What is Linear Regression?
Linear regression is the most basic type of regression and commonly used predictive analysis. The overall idea of regression is to examine two things: (1) does a set of predictor variables do a good job in predicting an outcome variable? Is the model using the predictors accounting for the variability in the changes in the dependent variable? (2) Which variables in particular are significant predictors of the dependent variable? And in what way do they--indicated by the magnitude and sign of the beta estimates--impact the dependent variable? These regression estimates are used to explain the relationship between one dependent variable and one or more independent variables. (3) What is the regression equation that shows how the set of predictor variables can be used to predict the outcome? The simplest form of the equation with one dependent and one independent variable is defined by the formula y = c + b*x, where y = estimated dependent score, c = constant, b = regression coefficients, and x = independent variable.
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Naming the Variables. There are many names for a regression's dependent variable. It is called a criterion variable, endogenous variable, prognostic variable, or regressand. The independent variable can be called an exogenous variables, predictor variables or regressors.
More about the uses of regression. Three major uses for regression analysis are (1) causal analysis, (2) forecasting an effect, and (3) trend forecasting. Other than correlation analysis, which focuses on the strength of the relationship between two or more variables, regression analysis assumes a dependence or causal relationship between one or more independent variables and one dependent variable.
Firstly, the regression might be used to identify the strength of the effect that the independent variable(s) have on a dependent variable. Typical questions are what is the strength of relationship between dose and effect, sales and marketing spend, age and income.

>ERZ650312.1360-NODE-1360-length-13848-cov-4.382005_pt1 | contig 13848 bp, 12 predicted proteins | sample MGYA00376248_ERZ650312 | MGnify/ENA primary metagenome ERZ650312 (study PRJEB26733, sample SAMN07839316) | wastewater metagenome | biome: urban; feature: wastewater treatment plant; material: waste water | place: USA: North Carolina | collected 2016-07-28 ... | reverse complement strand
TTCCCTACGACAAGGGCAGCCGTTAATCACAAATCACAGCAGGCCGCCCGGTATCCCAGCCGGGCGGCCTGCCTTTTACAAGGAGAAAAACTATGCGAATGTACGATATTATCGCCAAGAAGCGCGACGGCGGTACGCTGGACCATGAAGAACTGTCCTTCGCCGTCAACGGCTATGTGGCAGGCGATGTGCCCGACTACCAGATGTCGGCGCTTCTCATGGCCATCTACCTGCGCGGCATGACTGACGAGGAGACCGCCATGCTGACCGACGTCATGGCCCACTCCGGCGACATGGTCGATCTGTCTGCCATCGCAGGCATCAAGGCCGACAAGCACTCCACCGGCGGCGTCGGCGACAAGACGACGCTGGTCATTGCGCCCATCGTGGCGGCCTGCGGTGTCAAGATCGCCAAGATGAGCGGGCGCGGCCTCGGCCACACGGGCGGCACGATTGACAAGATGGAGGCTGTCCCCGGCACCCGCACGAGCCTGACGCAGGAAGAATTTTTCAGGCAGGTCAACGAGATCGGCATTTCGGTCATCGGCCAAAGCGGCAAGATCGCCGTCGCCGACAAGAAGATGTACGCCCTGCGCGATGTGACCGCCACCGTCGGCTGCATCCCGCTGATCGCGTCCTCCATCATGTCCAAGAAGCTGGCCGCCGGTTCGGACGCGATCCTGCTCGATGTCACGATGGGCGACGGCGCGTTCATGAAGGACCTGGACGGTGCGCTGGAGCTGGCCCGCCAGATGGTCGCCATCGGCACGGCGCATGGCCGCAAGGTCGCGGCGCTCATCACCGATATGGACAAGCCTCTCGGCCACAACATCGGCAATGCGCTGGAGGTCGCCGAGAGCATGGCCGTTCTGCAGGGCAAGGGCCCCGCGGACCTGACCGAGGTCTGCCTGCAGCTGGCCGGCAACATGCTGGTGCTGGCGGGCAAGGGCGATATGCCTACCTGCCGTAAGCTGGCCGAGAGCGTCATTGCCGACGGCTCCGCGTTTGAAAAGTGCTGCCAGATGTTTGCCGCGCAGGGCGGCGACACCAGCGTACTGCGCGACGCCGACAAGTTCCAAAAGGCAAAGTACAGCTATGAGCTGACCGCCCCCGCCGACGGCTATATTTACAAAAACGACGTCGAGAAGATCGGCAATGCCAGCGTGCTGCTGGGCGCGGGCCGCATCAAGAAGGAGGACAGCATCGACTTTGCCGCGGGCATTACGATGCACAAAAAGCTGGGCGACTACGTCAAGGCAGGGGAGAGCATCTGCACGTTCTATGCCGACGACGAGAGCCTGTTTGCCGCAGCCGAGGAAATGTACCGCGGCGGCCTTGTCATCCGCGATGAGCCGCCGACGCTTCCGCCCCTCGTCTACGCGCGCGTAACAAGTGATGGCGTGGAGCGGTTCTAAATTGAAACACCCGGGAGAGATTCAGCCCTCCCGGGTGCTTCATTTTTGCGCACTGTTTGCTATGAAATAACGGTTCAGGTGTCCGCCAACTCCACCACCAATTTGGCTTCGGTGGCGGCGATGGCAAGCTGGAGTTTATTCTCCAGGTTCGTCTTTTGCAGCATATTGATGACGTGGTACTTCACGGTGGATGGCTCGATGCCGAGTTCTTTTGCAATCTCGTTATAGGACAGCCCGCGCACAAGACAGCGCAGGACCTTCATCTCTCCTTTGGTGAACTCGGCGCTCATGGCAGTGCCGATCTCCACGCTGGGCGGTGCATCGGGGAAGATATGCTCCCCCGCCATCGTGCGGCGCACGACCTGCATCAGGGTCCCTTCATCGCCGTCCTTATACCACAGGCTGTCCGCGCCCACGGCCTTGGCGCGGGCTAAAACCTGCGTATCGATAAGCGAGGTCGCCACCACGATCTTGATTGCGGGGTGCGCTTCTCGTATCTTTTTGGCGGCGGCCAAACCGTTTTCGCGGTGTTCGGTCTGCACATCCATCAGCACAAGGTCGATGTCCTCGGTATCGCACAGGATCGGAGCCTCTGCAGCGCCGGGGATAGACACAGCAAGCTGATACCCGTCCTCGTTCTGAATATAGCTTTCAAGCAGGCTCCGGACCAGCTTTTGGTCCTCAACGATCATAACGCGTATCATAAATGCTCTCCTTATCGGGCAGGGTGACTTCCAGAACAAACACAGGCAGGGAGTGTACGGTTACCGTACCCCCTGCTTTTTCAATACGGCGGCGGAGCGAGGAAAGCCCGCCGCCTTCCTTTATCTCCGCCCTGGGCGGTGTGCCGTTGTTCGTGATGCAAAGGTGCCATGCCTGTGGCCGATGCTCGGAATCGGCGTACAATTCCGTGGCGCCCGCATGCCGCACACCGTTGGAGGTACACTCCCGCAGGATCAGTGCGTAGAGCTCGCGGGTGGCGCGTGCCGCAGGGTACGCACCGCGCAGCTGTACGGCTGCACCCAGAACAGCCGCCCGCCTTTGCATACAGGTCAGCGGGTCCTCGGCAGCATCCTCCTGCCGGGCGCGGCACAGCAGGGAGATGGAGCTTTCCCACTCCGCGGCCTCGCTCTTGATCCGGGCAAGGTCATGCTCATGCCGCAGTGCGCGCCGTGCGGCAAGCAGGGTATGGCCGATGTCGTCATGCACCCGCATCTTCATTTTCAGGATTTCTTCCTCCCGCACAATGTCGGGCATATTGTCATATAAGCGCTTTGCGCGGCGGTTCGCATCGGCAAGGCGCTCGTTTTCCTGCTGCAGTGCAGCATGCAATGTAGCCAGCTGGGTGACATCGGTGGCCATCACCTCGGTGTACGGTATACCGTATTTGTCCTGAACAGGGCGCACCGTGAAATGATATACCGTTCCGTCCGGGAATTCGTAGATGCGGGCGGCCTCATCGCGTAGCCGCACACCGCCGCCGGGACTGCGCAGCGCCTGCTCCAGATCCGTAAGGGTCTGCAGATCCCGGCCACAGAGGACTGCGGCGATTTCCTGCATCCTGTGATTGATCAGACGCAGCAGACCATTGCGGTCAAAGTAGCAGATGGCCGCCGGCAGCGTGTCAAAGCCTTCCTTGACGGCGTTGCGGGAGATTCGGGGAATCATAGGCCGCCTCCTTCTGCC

Secondly, it can be used to forecast effects or impact of changes. That is, the regression analysis helps us to understand how much the dependent variable change with a change in one or more independent variables. Typical questions are, "how much additional Y do I get for one additional unit X?"
Thirdly, regression analysis predicts trends and future values. The regression analysis can be used to get point estimates. Typical questions are, "what will the price for gold be in 6 month from now?" "What is the total effort for a task X?"
There are several linear regression analyses available to the researcher.
• Simple linear regression
1 dependent variable (interval or ratio), 1 independent variable (interval or ratio or dichotomous)
• Multiple linear regression
1 dependent variable (interval or ratio) , 2+ independent variables (interval or ratio or dichotomous)
• Logistic regression
1 dependent variable (binary), 2+ independent variable(s) (interval or ratio or dichotomous)
• Ordinal regression
1 dependent variable (ordinal), 1+ independent variable(s) (nominal or dichotomous)
• Multinominal regression
1 dependent variable (nominal), 1+ independent variable(s) (interval or ratio or dichotomous)
• Discriminant analysis
1 dependent variable (nominal), 1+ independent variable(s) (interval or ratio)
When selecting the model for the analysis, another important consideration is the model fitting. Adding independent variables to a linear regression model will always increase the explained variance of the model (typically expressed as R²). However, adding more and more variables to the model makes it inefficient and overfitting can occur. Occam's razor describes the problem extremely well – a model should be as simple as possible but not simpler. Statistically, if the model includes a large number of variables, the probability increases that the variables will be statistically significant from random effects.
The second concern of regression analysis is under fitting. This means that the regression analysis' estimates are biased. Under fitting occurs when including an additional independent variable in the model will reduce the effect strength of the independent variable(s). Mostly under fitting happens when linear regression is used to prove a cause-effect relationship that is not there. This might be due to researcher's empirical pragmatism or the lack of a sound theoretical basis for the model.
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To Reference this Page: Statistics Solutions. (2013). What is Linear Regression [WWW Document]. Retrieved from here.